The National Music Museum: America’s Shrine to Music & Center for Study of the History of Musical Instruments (NMM) is a musical instrument museum in Vermillion, South Dakota, United States. It was founded in 1973 on the campus of the University of South Dakota. The NMM is accredited by the American Alliance of Museums and is recognized as “A Landmark of American Music” by the National Music Council.
The NMM’s renowned collections, which include more than 15,000 American, European, and non-Western instruments from all cultures and historical periods, are among the world’s most inclusive. They include many of the earliest, best preserved, and historically most important instruments known to survive. The quality and scope of the NMM has earned it international recognition.
The world’s premier collection of musical instruments, the National Music Museum (NMM) is a magnet for music lovers and an eye-opening discovery for people of all interests. More than 1,200 instruments and music-related artifacts are on public display — a fraction of the overall collection of more than 15,000 musical instruments.
The NMM’s holdings span history and include some of the world’s most famous musical instruments, from the ‘Amati King’ (the world’s oldest cello) and the ‘Harrison’ Stradivari violin to seminal modern instruments like Adolphe Sax saxophones and pop-culture pieces like Bob Dylan and Elvis Presley guitars. NMM highlights also include the world’s oldest playable harpsichord and the largest Javanese gamelan orchestra outside Indonesia.
Founded in 1973, the NMM will soon undergo a $15-million architectural expansion. With a funding campaign underway, the new complex will triple the current 23,000-square feet of gallery and curatorial space.
The NMM is the only place in the world where one can find two 18th-century grand pianos with the specific type of action conceived by the piano’s inventor, Bartolomeo Cristofori. One of these built in 1767 by Manuel Antunes of Lisbon, is the earliest signed and dated piano by a maker native to Portugal; the other, built by Louis Bas in Villeneuve-lès-Avignon in 1781, is the earliest extant French grand piano.
Other extraordinary keyboards include a Neapolitan virginal (ca. 1520), three 17th-century Flemish harpsichords (two by Andreas Ruckers), 17th- and 18th-century English, German, Portuguese, and French harpsichords, and German and Swedish clavichords.
A group of 500 instruments made in the late-19th-, early-20th centuries by the C.G. Conn Company of Elkhart, Indiana, is a resource unparalleled anywhere for historical research about a major American industry and the American band movement.
The NMM’s holdings by 17th- and 18th-century Nürnberg makers of wind instruments, including members of the Denner, Ehe, Haas, Oberlender, and Steinmetz families, as well as Ernst Busch, Paul Hainlein, Johann Benedikt Gahn, Johann Carl Kodisch, Leonhard Maussiel, Michael Nagel, and Paulus Schmidt, are unique outside of Germany.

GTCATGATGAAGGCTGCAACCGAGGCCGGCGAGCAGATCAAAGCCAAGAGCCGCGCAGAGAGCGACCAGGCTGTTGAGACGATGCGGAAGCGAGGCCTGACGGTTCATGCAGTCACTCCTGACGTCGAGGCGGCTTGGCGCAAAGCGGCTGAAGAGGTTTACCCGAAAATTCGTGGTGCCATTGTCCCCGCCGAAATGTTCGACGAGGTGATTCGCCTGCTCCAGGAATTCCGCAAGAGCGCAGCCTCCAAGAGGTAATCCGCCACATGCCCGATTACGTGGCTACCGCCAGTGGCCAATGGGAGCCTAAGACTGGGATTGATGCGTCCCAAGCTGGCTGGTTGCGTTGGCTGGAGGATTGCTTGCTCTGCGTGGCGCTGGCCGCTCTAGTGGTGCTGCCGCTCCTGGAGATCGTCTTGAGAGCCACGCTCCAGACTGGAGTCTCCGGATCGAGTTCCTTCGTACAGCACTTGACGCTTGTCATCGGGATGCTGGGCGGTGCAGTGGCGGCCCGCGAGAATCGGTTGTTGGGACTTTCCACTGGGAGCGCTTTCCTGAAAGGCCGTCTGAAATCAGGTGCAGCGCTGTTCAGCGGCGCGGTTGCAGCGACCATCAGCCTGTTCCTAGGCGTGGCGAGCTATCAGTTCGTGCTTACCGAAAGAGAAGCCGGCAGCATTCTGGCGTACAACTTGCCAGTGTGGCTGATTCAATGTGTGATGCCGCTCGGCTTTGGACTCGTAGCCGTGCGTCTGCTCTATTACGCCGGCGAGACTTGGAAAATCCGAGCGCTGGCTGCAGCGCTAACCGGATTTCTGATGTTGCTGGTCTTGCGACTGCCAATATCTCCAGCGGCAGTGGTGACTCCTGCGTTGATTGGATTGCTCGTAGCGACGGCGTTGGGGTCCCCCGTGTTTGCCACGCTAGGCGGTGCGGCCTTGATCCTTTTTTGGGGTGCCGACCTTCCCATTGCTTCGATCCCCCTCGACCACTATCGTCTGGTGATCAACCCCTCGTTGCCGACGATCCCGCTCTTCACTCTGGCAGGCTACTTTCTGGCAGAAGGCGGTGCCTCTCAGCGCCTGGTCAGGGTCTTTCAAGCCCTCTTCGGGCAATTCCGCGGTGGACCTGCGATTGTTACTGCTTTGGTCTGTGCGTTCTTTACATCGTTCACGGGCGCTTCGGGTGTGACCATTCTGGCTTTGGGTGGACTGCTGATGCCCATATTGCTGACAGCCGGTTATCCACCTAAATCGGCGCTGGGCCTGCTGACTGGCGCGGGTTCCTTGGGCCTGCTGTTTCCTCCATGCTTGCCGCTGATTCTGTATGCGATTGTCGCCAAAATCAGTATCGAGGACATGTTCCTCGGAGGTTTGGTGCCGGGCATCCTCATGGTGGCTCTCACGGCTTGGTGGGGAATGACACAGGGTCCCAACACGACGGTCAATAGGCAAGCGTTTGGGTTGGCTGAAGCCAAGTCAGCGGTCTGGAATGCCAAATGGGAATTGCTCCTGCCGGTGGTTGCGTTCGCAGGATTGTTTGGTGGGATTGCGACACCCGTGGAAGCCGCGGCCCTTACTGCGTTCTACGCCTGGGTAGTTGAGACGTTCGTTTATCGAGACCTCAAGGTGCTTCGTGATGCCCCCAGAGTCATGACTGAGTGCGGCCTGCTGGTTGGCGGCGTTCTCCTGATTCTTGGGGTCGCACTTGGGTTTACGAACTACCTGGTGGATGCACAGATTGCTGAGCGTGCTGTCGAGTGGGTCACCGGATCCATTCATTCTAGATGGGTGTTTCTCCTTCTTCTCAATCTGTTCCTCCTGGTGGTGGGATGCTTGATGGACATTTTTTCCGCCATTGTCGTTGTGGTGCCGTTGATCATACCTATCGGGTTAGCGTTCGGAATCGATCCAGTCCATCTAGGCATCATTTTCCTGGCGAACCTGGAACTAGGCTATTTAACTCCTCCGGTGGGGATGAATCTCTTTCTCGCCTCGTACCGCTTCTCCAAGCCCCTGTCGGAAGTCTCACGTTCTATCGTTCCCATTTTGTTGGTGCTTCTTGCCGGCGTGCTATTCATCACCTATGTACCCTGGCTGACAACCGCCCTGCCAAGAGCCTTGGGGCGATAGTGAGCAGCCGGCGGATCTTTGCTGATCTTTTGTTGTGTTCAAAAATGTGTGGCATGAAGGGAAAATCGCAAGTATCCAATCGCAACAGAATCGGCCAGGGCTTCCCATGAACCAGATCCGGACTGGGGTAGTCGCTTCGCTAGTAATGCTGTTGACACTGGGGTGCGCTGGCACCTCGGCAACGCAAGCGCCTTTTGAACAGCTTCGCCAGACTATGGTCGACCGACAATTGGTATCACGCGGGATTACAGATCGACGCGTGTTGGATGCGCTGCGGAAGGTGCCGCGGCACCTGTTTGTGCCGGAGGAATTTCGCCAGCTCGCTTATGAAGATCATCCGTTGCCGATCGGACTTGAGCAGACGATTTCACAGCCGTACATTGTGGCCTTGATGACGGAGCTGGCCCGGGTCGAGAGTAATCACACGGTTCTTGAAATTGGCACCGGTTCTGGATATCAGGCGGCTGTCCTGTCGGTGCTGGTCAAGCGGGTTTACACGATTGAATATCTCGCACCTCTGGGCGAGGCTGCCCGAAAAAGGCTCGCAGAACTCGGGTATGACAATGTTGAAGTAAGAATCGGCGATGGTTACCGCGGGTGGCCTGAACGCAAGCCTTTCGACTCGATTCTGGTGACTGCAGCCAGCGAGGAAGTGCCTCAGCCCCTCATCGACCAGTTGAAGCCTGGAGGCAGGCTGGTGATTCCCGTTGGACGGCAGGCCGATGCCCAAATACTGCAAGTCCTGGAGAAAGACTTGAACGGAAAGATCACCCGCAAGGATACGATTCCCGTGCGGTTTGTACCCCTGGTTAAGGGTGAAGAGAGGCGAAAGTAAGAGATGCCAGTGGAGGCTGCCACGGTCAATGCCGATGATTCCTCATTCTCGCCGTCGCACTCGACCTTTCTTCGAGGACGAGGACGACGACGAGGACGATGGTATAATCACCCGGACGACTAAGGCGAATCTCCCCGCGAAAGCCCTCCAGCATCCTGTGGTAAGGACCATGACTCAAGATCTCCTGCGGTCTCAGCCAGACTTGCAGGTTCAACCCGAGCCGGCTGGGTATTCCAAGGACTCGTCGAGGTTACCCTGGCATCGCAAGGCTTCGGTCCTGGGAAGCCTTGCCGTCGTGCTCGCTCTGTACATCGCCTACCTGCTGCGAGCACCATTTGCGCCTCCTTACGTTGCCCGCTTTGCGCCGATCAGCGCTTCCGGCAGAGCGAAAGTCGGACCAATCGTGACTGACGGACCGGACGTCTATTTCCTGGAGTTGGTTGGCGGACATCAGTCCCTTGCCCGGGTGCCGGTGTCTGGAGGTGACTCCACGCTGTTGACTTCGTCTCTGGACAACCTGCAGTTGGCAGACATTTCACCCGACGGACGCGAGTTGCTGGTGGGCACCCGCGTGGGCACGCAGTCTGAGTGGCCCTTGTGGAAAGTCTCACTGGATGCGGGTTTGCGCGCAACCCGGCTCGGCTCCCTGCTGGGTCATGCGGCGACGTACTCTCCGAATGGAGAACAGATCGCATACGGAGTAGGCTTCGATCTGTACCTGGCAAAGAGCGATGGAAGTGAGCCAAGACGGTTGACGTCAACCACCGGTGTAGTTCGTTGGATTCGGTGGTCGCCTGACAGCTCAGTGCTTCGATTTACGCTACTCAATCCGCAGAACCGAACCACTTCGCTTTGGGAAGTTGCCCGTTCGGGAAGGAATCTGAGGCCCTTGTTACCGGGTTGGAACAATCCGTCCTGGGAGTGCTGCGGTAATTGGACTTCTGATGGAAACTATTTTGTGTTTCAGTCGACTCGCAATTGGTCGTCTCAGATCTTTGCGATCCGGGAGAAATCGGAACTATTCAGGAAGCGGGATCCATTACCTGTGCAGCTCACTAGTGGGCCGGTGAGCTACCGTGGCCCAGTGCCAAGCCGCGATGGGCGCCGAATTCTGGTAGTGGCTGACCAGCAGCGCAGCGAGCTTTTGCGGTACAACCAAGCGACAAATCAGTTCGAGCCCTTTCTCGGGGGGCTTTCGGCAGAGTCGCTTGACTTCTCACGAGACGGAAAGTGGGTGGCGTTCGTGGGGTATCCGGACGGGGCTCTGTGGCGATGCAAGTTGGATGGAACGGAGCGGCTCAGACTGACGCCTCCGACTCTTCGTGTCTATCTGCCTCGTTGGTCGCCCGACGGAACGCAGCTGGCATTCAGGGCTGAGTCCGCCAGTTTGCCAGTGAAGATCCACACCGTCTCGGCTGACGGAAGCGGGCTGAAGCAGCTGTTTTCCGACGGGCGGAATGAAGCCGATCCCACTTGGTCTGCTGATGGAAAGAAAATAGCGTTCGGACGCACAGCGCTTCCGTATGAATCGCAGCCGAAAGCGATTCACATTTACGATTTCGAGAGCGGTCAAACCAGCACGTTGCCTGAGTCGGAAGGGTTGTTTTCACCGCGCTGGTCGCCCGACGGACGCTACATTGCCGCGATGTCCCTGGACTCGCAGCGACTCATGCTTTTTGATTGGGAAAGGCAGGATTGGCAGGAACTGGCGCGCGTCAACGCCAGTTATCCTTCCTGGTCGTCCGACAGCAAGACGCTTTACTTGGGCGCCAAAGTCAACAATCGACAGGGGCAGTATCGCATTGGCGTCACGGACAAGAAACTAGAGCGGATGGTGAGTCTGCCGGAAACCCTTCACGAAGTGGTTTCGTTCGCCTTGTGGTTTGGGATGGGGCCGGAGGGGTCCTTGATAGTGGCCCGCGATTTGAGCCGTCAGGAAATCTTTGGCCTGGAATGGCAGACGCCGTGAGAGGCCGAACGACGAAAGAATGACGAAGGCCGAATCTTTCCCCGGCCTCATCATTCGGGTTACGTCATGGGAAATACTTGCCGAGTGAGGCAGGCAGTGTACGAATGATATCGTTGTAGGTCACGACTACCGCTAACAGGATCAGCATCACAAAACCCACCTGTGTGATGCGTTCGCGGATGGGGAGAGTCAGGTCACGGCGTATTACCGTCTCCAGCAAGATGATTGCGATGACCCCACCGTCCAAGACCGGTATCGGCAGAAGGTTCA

The NMM’s holdings of 17th- and 18th-century Dutch woodwind instruments by such makers as Richard Haka (represented here by a soprano recorder made ca. 1690), Hendrik Richters, Philip Borkens, and Abraham van Aardenberg is unique outside of the Netherlands.
The Witten-Rawlins Collection of early Italian stringed instruments crafted by Andrea Guarneri, Antonio Stradivari, three generations of the Amati family, and others by far surpasses any in Italy. Included are two 17th-century Cremonese stringed instruments preserved in unaltered condition. Additionally, the NMM preserves one of four Stradivari guitars to be seen in a museum setting, and one of only two Stradivari mandolins known to survive.
The sum of these groups of American, Dutch, German, and Italian instruments is to be found nowhere else.
The 1994 addition of the John Powers Saxophone Collection (Aspen, Colorado) and the Cecil Leeson Saxophone Collection and Archives (transferred from Ball State University) make the NMM the preeminent center for studying the history of the saxophone.
The 1996 addition of the Rosario Mazzeo (Carmel, California) and the Bill Maynard (Massapequa, New York) Clarinet Collections make the NMM the preeminent center for studying the clarinet.
The 1999 addition of the Joe & Joella Utley (Spartanburg, South Carolina) Collection and the establishment of the Utley Institute for Brass Studies makes the NMM the preeminent center for studying the history of brass instruments.
The Alan Bates Harmonica Collection and Archives (Wilmington, Delaware), received as a gift in 2000, is second in size and importance only to the Harmonika Museum in Trossingen, Germany. The 2005 gift of the D’Angelico, D’Aquisto, Gudelsky Workshop was the focus of a major exhibition, “Great American Guitars” (by D’Angelico, D’Aquisto, Fender, Gibson, Martin, and Stromberg-Voisinet).